For many movie fans who watched "Bambi" at a tender age, the Disney movie may seem as horrifying as it is cute. After all, before the sweet yearling at the heart of the classic 1942 film has a chance to so much as finish gulping down his first taste of spring grass, his mother is shot by hunters. Bambi's mother's death may be mild by adult standards, but for a kid, it's a harrowing introduction to the world of Disney. But at least in the world of Walt Disney, Bambi has a happy ending. The same can't be promised for "Bambi: The Reckoning," an upcoming horror film that Bloody Disgusting reports is in the works from the director of "Winnie the Pooh: Blood and Honey."
That's right: the future prince of the forest is the latest lovable childhood icon to get the slasher treatment from Rhys Frake-Waterfield, the filmmaker who's already taken advantage of America's growing list of public domain works with a bloody re-imagining of A.A. Milne and E. H. Shepard's Winnie the Pooh. While the copyright for the Disney version of "Bambi" hasn't lapsed, the story the film is based on, Felix Salten's 1923 novel "Bambi: A Life in the Woods," entered the public domain in January 2022. That means the story is fair game for creative reinterpretation at the hands of Frake-Waterfield.
Winnie The Pooh And Peter Pan Are Also Getting The Slasher Treatment
And it sounds like the filmmaker definitely plans to come up with a new interpretation of a classic. "The film will be an incredibly dark retelling of the 1928 story we all know and love," Frake-Waterfield tells Dread Central. "Finding inspiration from the design used in Netflix's 'The Ritual,' Bambi will be a vicious killing machine that lurks in the wilderness." Gone is the big-eyed, shaky-legged baby deer audiences love. Instead, this time, Bambi's going to have a bad case of rabies and a folk horror monster inspiration.
Frake-Waterfield's works have garnered major responses from fans of horror and kids' classics alike, despite the fact that most of them haven't been released yet. "Winnie the Pooh: Blood and Honey," a microbudget slasher that's set for a February 2023 release, has a trailer that features Pooh and Piglet as two killers (who are clearly humans in bear and pig masks) stalking Christopher Robin (Nikolai Leon) and others after their old friend abandoned them years ago. The Hollywood Reporter also says the filmmaker is also working on a film called "Peter Pan: Neverland Nightmare," which will put a dark spin on yet another classic tale.
People Are Hungry For The Dark Side Of Children's Media
While the bloody take on Winnie the Pooh will by no means overtake the original in terms of popularity (it's set for a single-day theatrical release in the U.S. via Fathom events), the very concept of Disney-adjacent classics reimagined as horror films has already garnered strong responses. The trailer drop inspired enough mixed responses to warrant an Independent article titled "Is nothing sacred?" but it also delighted and intrigued horror fans. It's also not the first of its kind, as an unofficial "How the Grinch Stole Christmas" horror parody, Steven LaMorte's "The Mean One," hits theaters this week.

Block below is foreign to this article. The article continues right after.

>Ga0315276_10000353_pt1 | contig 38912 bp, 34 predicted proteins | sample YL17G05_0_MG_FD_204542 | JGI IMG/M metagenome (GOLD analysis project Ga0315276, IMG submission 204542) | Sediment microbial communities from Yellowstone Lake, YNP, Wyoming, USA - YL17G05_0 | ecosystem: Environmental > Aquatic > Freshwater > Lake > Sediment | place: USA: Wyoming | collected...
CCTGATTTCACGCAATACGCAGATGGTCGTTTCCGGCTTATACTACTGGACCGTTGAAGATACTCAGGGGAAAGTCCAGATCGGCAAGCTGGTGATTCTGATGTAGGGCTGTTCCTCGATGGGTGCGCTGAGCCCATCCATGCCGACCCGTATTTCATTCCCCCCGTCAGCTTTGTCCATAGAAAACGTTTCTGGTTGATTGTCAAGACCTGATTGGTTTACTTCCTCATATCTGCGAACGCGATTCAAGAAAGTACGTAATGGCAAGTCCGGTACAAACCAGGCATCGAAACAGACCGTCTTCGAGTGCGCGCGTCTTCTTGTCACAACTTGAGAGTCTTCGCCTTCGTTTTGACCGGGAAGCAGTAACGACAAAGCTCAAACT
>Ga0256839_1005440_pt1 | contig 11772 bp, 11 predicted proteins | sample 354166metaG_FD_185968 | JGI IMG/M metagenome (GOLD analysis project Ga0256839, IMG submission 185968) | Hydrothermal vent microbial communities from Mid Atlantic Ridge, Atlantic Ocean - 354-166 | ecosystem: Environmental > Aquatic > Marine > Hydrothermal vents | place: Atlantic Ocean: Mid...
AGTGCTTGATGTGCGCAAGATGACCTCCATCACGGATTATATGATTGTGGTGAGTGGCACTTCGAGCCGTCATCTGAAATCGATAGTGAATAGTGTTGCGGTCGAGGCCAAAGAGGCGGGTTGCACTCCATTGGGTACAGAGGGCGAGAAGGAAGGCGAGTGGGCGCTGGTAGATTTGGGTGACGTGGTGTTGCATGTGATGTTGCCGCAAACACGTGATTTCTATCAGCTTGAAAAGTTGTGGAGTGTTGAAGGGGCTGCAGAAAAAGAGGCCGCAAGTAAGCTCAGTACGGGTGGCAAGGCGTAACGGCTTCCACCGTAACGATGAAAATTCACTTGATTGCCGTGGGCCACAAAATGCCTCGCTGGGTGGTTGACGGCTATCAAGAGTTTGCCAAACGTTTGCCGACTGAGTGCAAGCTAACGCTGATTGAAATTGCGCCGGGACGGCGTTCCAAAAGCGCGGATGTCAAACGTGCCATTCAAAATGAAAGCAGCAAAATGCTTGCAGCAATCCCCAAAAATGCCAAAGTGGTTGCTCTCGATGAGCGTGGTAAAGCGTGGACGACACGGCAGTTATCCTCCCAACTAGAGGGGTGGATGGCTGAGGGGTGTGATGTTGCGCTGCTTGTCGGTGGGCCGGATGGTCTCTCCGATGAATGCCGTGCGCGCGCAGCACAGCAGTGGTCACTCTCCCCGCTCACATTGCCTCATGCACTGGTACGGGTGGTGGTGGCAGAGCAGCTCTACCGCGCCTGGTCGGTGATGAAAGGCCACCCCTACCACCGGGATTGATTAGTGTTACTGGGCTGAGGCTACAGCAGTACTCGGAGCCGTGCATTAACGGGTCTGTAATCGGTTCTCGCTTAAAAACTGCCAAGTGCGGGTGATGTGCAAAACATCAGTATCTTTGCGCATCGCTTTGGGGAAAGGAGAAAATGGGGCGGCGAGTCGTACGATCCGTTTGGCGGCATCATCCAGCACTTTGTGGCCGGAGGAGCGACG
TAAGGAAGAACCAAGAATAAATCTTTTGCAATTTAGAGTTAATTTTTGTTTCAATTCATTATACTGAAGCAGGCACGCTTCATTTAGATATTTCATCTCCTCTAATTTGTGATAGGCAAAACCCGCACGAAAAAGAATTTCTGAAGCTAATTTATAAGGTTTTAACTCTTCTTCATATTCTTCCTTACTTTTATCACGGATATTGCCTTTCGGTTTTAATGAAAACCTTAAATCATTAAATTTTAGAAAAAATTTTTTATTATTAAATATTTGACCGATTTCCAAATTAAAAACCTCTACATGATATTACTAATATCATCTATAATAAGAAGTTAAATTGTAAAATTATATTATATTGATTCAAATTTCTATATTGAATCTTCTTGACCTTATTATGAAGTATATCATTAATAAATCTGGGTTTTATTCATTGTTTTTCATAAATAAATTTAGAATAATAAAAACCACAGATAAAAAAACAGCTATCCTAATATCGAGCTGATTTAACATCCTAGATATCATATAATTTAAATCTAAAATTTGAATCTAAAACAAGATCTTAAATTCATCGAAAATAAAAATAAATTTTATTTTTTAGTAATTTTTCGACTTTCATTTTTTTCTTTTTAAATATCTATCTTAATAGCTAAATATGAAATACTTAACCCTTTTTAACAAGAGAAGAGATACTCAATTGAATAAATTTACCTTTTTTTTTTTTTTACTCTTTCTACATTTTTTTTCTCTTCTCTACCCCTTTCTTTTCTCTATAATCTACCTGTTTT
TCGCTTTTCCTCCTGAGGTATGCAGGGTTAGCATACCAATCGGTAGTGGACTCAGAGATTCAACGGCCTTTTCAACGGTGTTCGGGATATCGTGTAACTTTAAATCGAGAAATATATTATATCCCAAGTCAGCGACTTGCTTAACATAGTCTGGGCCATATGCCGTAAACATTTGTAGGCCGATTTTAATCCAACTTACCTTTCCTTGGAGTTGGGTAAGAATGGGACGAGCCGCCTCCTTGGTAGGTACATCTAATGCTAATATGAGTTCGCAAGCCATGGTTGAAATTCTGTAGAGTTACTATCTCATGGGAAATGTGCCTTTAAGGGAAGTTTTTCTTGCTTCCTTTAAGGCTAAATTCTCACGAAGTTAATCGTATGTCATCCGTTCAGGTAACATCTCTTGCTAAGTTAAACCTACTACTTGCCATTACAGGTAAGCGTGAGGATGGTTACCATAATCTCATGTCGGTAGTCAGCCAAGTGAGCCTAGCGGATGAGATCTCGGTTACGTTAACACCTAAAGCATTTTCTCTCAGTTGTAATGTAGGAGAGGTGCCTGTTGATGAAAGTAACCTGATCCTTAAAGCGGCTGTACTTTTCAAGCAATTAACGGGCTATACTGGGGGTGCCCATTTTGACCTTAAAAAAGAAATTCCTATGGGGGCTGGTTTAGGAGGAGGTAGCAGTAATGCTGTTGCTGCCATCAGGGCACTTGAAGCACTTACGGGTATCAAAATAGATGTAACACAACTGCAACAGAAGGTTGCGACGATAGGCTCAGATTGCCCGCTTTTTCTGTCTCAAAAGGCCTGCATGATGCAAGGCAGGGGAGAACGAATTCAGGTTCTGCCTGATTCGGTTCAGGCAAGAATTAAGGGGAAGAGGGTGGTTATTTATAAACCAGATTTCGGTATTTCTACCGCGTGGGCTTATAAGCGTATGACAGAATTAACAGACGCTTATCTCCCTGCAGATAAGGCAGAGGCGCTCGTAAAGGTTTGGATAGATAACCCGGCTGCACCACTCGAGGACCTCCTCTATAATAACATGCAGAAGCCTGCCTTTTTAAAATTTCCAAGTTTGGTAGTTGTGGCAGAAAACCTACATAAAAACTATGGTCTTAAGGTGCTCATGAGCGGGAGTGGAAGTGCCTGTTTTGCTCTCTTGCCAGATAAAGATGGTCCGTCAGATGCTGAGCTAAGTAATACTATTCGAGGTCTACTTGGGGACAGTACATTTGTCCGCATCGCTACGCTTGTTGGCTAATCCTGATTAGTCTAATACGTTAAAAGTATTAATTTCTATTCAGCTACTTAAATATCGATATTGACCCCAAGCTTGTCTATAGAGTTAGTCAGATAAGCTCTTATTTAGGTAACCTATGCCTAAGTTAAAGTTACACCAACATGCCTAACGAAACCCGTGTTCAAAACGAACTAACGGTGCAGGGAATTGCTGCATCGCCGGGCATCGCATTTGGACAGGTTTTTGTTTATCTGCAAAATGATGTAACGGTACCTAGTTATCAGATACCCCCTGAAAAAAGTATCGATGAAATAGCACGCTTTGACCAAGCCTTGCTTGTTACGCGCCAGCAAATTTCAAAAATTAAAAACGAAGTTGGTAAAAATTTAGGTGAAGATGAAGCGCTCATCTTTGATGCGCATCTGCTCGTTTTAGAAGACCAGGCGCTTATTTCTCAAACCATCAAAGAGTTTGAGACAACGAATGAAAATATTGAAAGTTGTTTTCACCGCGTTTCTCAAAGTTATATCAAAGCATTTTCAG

These films are clearly meant to shock and entertain, but they also fuel a seemingly ravenous public interest in the idea of media that "ruins our childhoods." Countless YouTube videos, memes, and listicles have been devoted to trying to unearth the dark side of children's media, or in some cases, invent one when there is none. Drake-Waterfield's films seem poised to poke fun at that now-familiar idea by taking it to its logical endpoint. While adults can endlessly debate the possibility of secret phallic imagery or references to suicide in their favorite childhood media, Winnie the Pooh fans will now be able to say for sure that their beloved, honey-loving bear was, at least for a little while, a cold-blooded killer. The lurid possibility of a royally messed-up spin on a once-pure childhood memory is now being made winkingly explicit.
Public Domain Allows For Endless Creativity
Whether or not Frakes-Waterfields' movie will be good enough to warrant the dramatic hype — and several other nightmare-inspiring spins on classics — remains to be seen, but that's the magic of the U.S. public domain system. Works whose intellectual property rights lapse after a set amount of time become fair game for everyone, from artists to filmmakers to musicians. Copyright law is complex and evolving, but without the concept of public domain, the world might not have films like Brian Henson's "The Muppets Christmas Carol," Sidney Lumet's "The Wiz," or Guillermo del Toro's stop-motion take on "Pinocchio."
Public domain levels the playing field among storytellers, allowing works to become bona fide classics as they're continually reimagined with all-new perspectives that often shine a new light on their already rich characters and themes. Sure, these slashers may not be that deep, but the good news is, if you don't like the idea of "Bambi: The Reckoning," "Winnie the Pooh: Blood and Honey" and movies like them, you can just ignore them and return to the 100 Acre Wood you know and love. Just watch out for the Heffalumps and Woozles — those guys are nearly as nightmarish as killer Pooh and Piglet.
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